Natural selection is one of the basic mechanisms of evolution, along with mutation, migration, and genetic drift.
Darwin’s grand idea of evolution by natural selection is relatively simple but often misunderstood. To see how it works, imagine a population of beetles:
- There is variation in traits.
For example, some beetles are green and some are brown.
- There is differential reproduction.
Since the environment can’t support unlimited population growth, not all individuals get to reproduce to their full potential. In this example, green beetles tend to get eaten by birds and survive to reproduce less often than brown beetles do.
- There is heredity.
The surviving beetles (more of which are brown) have offspring of the same color because this trait has a genetic basis.
- End result:The more advantageous trait, brown coloration, which allows the beetle to have more offspring, becomes more common in the population. If this process continues, eventually, all individuals in the population will be brown.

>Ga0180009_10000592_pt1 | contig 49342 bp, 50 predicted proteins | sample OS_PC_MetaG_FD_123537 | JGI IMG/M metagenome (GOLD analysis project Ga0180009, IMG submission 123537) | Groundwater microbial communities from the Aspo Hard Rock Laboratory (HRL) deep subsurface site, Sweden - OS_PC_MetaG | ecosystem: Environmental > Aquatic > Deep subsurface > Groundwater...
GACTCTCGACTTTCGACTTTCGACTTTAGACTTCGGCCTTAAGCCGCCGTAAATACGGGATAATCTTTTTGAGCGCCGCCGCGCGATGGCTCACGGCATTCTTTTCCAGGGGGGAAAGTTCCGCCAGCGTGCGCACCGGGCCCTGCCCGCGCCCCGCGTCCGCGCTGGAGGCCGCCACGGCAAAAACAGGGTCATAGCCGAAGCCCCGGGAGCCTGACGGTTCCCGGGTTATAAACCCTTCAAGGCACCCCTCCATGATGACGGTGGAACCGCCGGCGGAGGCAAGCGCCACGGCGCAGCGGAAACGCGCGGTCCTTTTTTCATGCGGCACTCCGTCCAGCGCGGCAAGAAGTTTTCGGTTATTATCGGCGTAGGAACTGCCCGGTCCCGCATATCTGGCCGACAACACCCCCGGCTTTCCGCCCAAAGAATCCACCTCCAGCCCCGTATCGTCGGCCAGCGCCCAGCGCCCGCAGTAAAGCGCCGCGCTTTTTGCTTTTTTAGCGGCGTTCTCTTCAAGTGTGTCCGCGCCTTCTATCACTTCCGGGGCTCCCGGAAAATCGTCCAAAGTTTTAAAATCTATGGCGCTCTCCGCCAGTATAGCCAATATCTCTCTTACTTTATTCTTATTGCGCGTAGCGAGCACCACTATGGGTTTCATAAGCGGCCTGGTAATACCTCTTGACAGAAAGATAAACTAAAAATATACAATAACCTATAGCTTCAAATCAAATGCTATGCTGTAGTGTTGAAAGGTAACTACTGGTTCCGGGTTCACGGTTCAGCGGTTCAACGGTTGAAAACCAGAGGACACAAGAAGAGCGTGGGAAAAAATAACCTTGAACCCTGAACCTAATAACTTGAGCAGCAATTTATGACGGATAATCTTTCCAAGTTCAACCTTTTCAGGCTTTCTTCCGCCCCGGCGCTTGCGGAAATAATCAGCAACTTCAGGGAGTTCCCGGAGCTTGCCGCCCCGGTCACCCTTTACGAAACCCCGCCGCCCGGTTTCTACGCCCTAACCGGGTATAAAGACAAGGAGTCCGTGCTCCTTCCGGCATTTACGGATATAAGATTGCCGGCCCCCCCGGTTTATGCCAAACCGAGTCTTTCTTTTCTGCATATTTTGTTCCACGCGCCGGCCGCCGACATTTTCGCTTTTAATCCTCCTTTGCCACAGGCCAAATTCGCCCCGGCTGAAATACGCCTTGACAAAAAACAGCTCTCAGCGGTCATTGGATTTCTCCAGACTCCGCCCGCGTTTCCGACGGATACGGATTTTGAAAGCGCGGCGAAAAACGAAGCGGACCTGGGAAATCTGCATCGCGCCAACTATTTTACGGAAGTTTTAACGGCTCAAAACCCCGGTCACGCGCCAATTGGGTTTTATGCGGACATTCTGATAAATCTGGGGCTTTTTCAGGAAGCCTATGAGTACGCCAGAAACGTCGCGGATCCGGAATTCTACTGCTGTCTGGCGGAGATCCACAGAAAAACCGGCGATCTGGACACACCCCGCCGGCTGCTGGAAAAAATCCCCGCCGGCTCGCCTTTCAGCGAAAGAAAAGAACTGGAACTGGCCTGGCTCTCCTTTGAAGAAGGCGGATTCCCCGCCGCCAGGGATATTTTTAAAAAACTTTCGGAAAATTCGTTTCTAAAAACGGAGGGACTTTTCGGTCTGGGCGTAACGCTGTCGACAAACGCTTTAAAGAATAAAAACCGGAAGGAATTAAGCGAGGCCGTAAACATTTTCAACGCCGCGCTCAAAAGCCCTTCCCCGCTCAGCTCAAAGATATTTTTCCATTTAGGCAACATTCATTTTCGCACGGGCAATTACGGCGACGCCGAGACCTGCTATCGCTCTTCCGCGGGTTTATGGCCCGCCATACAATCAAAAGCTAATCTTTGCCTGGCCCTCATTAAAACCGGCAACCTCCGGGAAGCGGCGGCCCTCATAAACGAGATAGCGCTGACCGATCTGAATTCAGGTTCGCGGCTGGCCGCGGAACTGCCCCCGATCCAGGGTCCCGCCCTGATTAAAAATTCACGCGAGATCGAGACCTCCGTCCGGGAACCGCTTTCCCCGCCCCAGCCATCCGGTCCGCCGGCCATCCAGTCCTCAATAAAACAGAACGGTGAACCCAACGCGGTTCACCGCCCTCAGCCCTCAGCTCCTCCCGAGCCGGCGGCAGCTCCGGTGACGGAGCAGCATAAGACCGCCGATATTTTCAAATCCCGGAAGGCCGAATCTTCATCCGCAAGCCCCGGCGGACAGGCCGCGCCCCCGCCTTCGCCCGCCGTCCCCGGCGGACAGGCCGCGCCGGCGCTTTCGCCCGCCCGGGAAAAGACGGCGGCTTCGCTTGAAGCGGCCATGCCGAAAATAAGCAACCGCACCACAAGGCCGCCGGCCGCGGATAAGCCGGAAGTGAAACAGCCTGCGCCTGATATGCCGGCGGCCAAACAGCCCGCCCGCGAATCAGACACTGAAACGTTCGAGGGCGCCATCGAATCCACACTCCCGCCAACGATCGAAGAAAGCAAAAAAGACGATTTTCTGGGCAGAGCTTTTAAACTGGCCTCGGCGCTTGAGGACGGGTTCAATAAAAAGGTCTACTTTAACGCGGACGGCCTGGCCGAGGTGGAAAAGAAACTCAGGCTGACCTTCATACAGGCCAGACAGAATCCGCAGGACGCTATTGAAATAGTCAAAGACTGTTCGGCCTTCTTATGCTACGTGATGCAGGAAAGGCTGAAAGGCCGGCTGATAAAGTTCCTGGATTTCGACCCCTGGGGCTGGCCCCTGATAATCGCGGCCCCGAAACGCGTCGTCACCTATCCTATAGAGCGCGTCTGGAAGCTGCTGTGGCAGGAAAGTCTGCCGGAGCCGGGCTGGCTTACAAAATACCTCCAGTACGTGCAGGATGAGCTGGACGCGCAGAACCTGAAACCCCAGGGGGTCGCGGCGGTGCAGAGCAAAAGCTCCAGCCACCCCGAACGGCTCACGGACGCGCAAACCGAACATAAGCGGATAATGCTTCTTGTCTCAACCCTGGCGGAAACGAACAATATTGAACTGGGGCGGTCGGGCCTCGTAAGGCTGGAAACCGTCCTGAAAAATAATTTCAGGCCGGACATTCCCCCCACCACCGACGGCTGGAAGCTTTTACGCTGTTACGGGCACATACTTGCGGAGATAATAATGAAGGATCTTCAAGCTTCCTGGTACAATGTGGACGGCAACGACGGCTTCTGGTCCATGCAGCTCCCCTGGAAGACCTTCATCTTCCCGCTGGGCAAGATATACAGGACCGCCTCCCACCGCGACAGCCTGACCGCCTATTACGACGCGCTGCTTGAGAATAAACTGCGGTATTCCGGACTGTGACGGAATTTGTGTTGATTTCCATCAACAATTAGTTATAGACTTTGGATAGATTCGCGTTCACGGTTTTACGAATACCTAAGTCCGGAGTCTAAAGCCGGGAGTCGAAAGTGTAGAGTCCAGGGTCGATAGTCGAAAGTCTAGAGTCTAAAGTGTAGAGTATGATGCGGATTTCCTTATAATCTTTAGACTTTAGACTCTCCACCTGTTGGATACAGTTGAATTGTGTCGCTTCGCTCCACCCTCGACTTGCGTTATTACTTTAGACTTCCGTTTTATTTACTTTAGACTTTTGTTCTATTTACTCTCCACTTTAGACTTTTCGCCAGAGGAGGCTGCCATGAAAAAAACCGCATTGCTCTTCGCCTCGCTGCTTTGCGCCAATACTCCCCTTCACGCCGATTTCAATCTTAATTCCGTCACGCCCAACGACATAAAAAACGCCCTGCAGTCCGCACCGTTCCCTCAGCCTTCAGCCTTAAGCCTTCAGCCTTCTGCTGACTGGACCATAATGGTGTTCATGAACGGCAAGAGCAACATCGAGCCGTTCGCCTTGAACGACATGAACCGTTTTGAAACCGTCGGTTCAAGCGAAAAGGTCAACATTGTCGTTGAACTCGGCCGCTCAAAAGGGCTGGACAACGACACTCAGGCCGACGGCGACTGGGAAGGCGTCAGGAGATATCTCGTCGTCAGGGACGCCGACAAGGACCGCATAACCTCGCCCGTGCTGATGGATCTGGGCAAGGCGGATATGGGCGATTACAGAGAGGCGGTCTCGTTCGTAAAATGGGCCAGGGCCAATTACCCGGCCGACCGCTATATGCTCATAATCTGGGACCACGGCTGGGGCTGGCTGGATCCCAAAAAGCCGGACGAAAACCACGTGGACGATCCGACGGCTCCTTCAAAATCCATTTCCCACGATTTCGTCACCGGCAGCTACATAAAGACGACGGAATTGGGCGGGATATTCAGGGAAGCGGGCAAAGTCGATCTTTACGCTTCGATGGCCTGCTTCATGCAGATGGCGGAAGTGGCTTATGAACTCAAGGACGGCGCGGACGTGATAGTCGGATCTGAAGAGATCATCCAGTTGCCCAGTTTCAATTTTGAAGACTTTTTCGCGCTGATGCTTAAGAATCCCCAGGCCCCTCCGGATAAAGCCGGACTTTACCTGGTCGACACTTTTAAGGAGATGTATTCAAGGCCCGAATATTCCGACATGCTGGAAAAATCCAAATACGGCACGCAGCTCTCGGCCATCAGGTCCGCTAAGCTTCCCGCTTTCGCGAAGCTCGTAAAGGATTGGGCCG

If you have variation, differential reproduction, and heredity, you will have evolution by natural selection as an outcome. It is as simple as that.
Learn more about natural selection in context:
- Angling for evolutionary answers: The work of David O. Conover, a research profile.
- Battling bacterial evolution: The work of Carl Bergstrom, a research profile.
- Natural slection from the gene up: The work of Elizabeth Dahlhoff and Nathan Rank, a research profile.
Teach your students about natural selection:
- Clipbirds, a classroom activity for grades 6-12.
- Breeding bunnies, a classroom activity for grades 9-12.
Find additional lessons, activities, videos, and articles that focus on natural selection.
Reviewed and updated June, 2020.